has missed again.
The King of Prussia, Pa., hospital operator warned late Monday of a big fourth-quarter shortfall and issued disappointing 2006 guidance, due in part to lost business from hurricane-damaged hospitals and rising bad debts from the uninsured. Excluding special items, the company is now forecasting a fourth-quarter profit of between 43 cents and 45 cents a share. Analysts were looking for 56 cents instead.
Universal has now failed to meet Wall Street expectations four out of the last five quarters. Moreover, even the company's strong behavioral health division lost some of its shine this time around. The company specifically noted that its new Keystone and Brown behavioral schools pressured results in the latest period.
Prudential analyst David Shove sounds worried.
"Since Universal Health Services' behavioral health operations are supporting its current valuation, Key and Brown School acquisitions' dilutive effect raises concerns over future acquisition activity," writes Shove, who has an underweight rating on the company's stock. "If future behavioral asset acquisitions are not readily accretive, Universal Health Services' earnings power could suffer new erosion pressures."
Universal is already forecasting slower profit growth than many people had expected. The company now believes it will generate 2006 operating profits of between $2.70 and $2.75 a share. Analysts, on average, were forecasting 2006 profits of $2.89 a share ahead the company's update.
Universal's stock initially took a big hit, falling more than 5% in premarket trading on Tuesday. However, it soon regained most of that ground -- slipping less than 1% to $47.35 -- during the regular session.
Mixed Vital Signs
Universal's projected fourth-quarter revenue of $967 million fell short of the consensus estimate. Yet outside the hurricane-ravaged Gulf Coast -- where several Universal hospitals have shut down -- the company actually enjoyed a solid pickup in business.
Excluding its hurricane-damaged facilities, Universal saw acute-care admissions rise 3.4% during the latest quarter. Behavioral admissions bounced an even-stronger 7.4%.
But some worried that those gains, particularly in the acute-care business, came at a price. They voiced some concern about the behavioral health business as well.
"Despite solid same-facility acute-care inpatient admissions, the underlying EPS and revenue results would seem to indicate an unfavorable mix of admissions, with high levels of uninsured likely," notes Credit Suisse First Boston analyst Glen Santangelo, who has a neutral rating on the company's stock. "To date, we believe investors have been willing to afford UHS a higher multiple than its peers primarily because of its psych business. However, at a first glance, the psych results appear to be just in-line with expectations, which may dampen some investor enthusiasm."
Santangelo has already lowered his own expectations for the company for both this year and next.
To be fair, however, some experts have expressed optimism about Universal's future. Jefferies analyst Frank Morgan even took the company's disappointing update in stride. Indeed, Morgan said the company's 2006 outlook essentially matches his own. He personally expects the company to kick off the year with another tough quarter -- when it faces difficult year-over-year comparisons -- but then show "marked improvement" as the year goes on.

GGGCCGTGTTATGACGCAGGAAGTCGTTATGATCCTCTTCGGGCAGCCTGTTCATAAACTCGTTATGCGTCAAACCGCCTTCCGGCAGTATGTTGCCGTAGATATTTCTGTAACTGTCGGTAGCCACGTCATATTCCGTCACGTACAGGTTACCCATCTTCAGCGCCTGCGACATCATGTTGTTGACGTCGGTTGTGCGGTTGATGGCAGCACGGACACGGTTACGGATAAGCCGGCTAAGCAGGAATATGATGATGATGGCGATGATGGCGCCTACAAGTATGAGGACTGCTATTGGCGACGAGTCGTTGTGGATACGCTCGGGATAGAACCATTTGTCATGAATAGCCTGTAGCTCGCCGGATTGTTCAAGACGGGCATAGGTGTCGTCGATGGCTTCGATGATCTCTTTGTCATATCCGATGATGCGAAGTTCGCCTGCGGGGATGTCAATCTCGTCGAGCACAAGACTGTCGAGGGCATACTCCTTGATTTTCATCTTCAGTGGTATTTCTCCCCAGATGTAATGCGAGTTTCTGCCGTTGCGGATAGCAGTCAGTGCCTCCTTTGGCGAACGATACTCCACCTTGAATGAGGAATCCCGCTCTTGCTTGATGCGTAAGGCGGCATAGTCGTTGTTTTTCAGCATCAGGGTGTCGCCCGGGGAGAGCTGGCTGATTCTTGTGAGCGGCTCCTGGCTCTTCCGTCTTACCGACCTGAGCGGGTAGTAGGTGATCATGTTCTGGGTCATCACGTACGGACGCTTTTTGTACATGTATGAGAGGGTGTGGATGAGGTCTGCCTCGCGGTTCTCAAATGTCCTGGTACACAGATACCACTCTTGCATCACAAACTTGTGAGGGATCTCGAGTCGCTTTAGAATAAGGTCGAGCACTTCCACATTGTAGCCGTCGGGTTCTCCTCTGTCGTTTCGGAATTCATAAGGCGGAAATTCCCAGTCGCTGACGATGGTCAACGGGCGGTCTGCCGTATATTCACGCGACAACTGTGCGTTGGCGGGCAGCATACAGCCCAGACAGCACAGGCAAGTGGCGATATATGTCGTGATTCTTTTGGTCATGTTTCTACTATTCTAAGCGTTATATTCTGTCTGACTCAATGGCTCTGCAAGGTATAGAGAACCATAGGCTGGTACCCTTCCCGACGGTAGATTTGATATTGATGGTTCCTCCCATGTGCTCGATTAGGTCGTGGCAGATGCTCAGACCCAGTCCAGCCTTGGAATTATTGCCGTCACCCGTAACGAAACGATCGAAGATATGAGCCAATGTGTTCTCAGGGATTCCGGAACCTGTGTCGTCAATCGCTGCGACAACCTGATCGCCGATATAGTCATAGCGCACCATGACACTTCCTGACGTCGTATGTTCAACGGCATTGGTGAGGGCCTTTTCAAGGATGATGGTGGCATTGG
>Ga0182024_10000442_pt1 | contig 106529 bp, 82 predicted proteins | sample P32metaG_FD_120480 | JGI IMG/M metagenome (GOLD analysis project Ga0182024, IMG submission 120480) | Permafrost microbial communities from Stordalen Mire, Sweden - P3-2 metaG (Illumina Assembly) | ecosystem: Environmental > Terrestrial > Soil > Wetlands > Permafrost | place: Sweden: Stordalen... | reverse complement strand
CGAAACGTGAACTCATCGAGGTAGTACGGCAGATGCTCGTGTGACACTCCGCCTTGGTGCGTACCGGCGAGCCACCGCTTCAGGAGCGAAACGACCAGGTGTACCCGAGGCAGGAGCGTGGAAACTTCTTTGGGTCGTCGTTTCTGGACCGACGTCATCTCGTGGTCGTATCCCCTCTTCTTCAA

Morgan has a buy recommendation on Universal's stock. His firm has performed non-investment banking business for the company over the past 12 months.
Meanwhile, Wachovia analyst William Bonello seems increasingly upbeat about the company's future as well. Bonello was reluctant to recommend the stock ahead of an expected fourth-quarter miss. However, he has signaled that an upgrade could be on the way.
"With fourth-quarter results behind the company, we could become more constructive on the name, as we believe that the company's 2007 earnings power may be substantially better than expected," says Bonello, who currently has a market-perform rating on the stock. So "we intend to re-evaluate our estimates and rating following the conference call this morning."
Dark Industry Prognosis
To be sure, Universal's stock started to recover once that conference call kicked off. But some experts see even tougher times ahead.
Earlier this month, Fitch credit analyst John Wells warned of mounting industry challenges beginning next year. Wells covers nonprofit hospitals that share many of the same problems as their for-profit peers.
Looking ahead, Wells mentions several revenue threats in particular. For starters, he believes that managed care companies -- by far the most generous payers -- will start offering smaller, single-digit reimbursement increases going forward. He believes that Medicare, faced with a big tab from its new drug coverage, could seek some cutbacks as well. And he calls the outlook for Medicaid even "bleaker."
Wells also foresees rising expenses for the group. He believes that hospitals face major capital expenditures going forward. Meanwhile, he expects bad debts from the uninsured to keep on climbing in the future.
Thus, all in all, Wells feels cautious about the industry's prospects.
"Fitch expects 2006 operating margins will be no worse than Fitch's 2005 median operating margin," he notes. "However, due to potential declines in Medicare reimbursement, a downward shift in growth rates on payor contracts and growing capital needs in the sector, Fitch remains skeptical about the sustainability of current trends beyond 2006."